Candace Parker Put Chicago, the WNBA on Her Back and Delivered a Win For Both

Parker and the Chicago Sky won the city's first-ever WNBA championship on Sunday night.

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Candace Parker Put Chicago, the WNBA on Her Back and Delivered a Win For Both
Image:Stacy Revere (Getty Images)

The Chicago Sky closed out a four-game series against the Phoenix Mercury on Sunday night, denying the Mercury their fourth championship in franchise history. It was a history-making moment for Candace Parker, who returned to her hometown of Chicago for the sole purpose of winning this championship. Chicago has now won a championship in every major sporting league in the US, becoming the third city to ever do so according to The Gist. But the series that led to this win, and its aftermath, has more significant implications for the WNBA at large which could potentially lead to the league finally getting the respect and financial investment it deserves.

The 2021 season, the WNBA’s 25th year in existence, saw huge improvements in viewership as well as in-person attendance despite the ongoing pandemic. Sports Media Watch reported that Game 2 of the finals was the largest audience the league has seen in four years, an incredible achievement considering that this year didn’t feature league favorites, the Seattle Storm. What made all of the difference in the viewership of that game, other than the players’ incredible skill, was that it was aired during the primetime block on ESPN as opposed to ESPN2, where women’s sports often get ignored. The league was given prime television real estate and, as is usually the case, they delivered.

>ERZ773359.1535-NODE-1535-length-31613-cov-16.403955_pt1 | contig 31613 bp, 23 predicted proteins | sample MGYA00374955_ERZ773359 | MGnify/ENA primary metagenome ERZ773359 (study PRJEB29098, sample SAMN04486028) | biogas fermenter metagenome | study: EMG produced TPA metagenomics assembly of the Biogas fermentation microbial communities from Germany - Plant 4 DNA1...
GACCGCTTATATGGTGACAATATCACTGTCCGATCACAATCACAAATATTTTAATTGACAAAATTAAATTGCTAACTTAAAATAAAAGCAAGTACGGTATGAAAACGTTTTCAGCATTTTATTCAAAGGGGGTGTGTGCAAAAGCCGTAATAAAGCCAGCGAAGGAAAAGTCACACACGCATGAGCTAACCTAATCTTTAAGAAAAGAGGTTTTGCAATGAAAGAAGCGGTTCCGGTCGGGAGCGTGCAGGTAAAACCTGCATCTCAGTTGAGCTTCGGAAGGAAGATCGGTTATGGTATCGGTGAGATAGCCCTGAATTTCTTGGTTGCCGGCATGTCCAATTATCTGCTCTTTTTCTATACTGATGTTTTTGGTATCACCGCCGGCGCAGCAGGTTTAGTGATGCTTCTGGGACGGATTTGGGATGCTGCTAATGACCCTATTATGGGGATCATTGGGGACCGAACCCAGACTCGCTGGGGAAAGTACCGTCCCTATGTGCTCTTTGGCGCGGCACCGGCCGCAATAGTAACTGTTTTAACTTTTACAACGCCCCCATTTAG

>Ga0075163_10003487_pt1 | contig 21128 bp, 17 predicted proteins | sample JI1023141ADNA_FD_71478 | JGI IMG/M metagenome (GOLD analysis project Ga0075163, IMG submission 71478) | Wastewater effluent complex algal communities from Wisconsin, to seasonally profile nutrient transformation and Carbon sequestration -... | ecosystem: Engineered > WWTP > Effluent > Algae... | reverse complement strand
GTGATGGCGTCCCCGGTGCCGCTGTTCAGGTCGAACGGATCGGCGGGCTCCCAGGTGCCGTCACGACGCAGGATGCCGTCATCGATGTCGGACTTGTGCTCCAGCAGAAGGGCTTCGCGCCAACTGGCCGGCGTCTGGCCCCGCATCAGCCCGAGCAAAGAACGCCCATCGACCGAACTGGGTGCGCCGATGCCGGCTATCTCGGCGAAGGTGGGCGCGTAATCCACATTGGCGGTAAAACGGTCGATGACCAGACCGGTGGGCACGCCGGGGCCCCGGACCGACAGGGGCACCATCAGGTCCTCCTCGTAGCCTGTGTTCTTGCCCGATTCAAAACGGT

There are still those who would argue that the WNBA product is subpar to the NBA, which is why women receive fewer resources than men. To that, I must point everyone in the direction of Diana Taurasi, who was benched with an ankle injury in early September but ended up netting 37-points in a single game by the end of the month. A career-high for the literal GOAT.

What Parker, Taurasi, Brittney Griner, Kahleah Copper, Allison Quigley, Courtney Vandersloot, Skylar Diggins-Smith, and every woman at the WNBA delivers is a fast-paced, high octane performance comparable to their male counterparts. The key difference is that women have managed to elevate the sport.

The WNBA has blazed the trail regarding athlete activism and even gives the fans that particular brand of drama that can only be attained by watching sports. As the Sky celebrated their historic win, the Mercury made a bit of history of their own when the team declined to attend the post-game press conference after their loss, a move that has drawn praise and criticism in equal amounts. The decision has both been likened to tennis star Naomi Osaka’s decision to not attend press conferences for the sake of her own mental health and poor sportsmanship by people who just discovered women’s basketball on Twitter.

The ultimate winner here is the league, which finds itself at the center of a collective dialogue over the fascinating narrative that is women’s professional basketball. As per their most recent collective bargaining agreement negotiation, the ratings and revenue intake during the 2021 season was set to be a significant factor for the WNBA’s earning structure. As I previously detailed on Jezebel, “By 2021, if the league reaches certain revenue markers in broadcast agreements, marketing partnerships, and licensing deals, the WNBA and its players could be splitting revenue equally.”

Increased revenues sharing could mean that the Mercury, who has the highest combined salaries in the league at $1.35 million could see an increase across the board. At the same time, the Sky could potentially get their payroll closer to that of the top three teams if all the numbers add up favorably in the end. And, after this Finals series, how could they not?

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